NYC may ban pre-hire marijuana tests for many job applicants

Screening eliminates too many prospects at time of low unemployment
By Jennifer Peltz
|hrreporter.com|Last Updated: 04/17/2019
Cannabis
An employee tends to a cannabis plant at Pharmocann, an Israeli medical cannabis company, on Jan. 24. REUTERS/Amir Cohen

NEW YORK (AP) — Many job-seekers would no longer face tests for marijuana use under legislation that New York City is likely to enact, taking a novel step as lawmakers and employers around the U.S. grapple with workplace policies about pot.

The Democrat-led City Council passed a measure Tuesday that would ban pre-employment testing for the drug, with certain exceptions.

Supporters see the measure, which if enacted may be the first of its breadth, as knocking down a barrier that blocks people from jobs because of private behaviour, not professional ability.

“If you ingest weed in whatever manner a month ago, I'm not sure how that prevents you from doing your job now,” Public Advocate Jumaane Williams, a Democrat who sponsored the proposal, told the council.

But some council members and business groups object to what they see as municipal meddling with a valid employment concern.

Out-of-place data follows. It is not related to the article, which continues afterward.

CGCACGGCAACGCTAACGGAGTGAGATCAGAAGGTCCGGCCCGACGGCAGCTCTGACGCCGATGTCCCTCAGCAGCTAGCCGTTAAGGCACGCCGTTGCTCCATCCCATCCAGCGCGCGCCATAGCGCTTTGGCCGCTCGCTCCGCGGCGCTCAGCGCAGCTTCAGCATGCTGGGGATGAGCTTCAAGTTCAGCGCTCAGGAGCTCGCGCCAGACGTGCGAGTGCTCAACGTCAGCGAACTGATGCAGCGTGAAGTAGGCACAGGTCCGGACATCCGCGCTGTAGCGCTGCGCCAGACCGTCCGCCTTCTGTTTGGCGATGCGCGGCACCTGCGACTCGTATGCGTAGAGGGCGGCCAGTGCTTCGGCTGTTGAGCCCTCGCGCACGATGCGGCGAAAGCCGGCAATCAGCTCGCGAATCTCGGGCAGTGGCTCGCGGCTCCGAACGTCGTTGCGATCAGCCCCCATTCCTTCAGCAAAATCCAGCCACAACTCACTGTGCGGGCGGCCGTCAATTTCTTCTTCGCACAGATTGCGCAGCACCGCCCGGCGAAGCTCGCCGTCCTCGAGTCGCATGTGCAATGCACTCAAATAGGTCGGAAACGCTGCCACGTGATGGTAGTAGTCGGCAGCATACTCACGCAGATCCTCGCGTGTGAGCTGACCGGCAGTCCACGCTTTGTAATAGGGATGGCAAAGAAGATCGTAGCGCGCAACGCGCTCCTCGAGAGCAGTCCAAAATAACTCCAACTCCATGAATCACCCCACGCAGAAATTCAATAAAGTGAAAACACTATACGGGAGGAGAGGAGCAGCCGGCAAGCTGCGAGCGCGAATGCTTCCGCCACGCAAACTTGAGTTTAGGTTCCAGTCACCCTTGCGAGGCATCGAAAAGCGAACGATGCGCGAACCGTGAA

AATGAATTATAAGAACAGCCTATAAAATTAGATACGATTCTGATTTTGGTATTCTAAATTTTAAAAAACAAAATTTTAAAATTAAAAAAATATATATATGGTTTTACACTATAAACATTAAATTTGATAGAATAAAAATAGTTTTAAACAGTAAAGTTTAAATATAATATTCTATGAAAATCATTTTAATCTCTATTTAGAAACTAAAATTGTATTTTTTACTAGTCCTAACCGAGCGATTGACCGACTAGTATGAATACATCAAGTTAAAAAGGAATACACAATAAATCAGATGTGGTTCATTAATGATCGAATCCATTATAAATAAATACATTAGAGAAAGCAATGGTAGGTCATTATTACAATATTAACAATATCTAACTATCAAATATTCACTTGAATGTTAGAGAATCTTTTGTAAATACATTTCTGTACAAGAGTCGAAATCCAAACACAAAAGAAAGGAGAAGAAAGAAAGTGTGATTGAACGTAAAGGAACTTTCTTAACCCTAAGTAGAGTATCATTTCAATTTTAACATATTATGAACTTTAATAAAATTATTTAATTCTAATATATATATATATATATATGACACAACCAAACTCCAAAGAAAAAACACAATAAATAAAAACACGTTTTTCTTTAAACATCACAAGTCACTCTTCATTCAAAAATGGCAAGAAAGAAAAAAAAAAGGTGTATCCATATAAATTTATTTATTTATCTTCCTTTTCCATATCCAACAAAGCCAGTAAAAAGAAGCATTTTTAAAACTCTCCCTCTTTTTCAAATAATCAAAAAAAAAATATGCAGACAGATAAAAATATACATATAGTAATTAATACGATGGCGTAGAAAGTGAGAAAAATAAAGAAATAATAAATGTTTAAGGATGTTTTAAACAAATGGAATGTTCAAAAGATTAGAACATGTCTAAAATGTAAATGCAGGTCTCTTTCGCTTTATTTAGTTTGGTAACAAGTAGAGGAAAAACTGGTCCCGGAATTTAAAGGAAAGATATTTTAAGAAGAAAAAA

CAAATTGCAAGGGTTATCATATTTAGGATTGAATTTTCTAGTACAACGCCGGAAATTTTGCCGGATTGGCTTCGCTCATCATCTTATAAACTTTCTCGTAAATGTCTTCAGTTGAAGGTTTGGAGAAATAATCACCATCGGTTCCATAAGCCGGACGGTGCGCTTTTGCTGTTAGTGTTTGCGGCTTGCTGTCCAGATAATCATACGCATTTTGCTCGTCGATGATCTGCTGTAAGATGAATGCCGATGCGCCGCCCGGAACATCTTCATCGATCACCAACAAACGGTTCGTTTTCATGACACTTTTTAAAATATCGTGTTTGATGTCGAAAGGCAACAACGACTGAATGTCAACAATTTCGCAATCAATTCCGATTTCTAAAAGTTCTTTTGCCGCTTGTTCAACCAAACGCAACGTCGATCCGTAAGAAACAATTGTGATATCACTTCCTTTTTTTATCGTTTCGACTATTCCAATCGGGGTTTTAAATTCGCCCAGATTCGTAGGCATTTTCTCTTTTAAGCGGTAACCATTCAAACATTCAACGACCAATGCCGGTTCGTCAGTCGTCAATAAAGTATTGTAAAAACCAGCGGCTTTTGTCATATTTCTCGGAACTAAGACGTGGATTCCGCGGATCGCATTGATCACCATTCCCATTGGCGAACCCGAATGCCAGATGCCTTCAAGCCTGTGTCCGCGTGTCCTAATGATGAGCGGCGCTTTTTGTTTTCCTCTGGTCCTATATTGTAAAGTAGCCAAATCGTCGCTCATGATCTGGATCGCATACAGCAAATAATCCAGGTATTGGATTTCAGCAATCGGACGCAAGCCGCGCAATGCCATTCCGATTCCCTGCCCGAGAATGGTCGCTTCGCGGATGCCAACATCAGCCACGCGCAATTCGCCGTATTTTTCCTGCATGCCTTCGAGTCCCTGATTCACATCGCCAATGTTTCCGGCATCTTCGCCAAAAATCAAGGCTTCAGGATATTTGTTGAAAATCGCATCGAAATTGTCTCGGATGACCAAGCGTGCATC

“Private businesses should have the power to determine their own hiring practices — not just in deciding what skills and experience are relevant to certain positions, but also whether the use of a specific drug could have an adverse impact on a prospective employee's ability to perform,” Council Republican Leader Steven Matteo said in a statement.

The measure is awaiting action from Mayor Bill de Blasio, a Democrat. A spokeswoman told The New York Times that City Hall supports the legislation; The Associated Press sent an inquiry Friday seeking to confirm the mayor's position.

Drug-testing job applicants became common in the U.S. in the late 1980s, but marijuana screening is getting some reconsideration as the drug has gained legal ground. Most states, including New York, now have legal medicinal marijuana programs, and 10 states and the District of Columbia allow recreational pot use. New York is considering it.

Medical marijuana users in Massachusetts, Connecticut and Rhode Island have won lawsuits in recent years against companies that rescinded job offers or fired workers because of positive tests for pot. A number of businesses around the country have simply stopped marijuana-testing applicants, saying it eliminates too many prospects at a time of low unemployment.

Washington, D.C. prohibits marijuana testing before a job offer is extended. Lawmakers in Nevada, where recreational marijuana use is legal, have been considering a proposal that would ban companies from disqualifying job candidates for testing positive for pot.

The New York City measure appears to go further by barring businesses from making applicants take marijuana tests at any point before hiring. There are exceptions for police, construction workers, commercial drivers, child care workers and certain others.

It doesn't stop employers from testing current workers, or from firing them if they fail.

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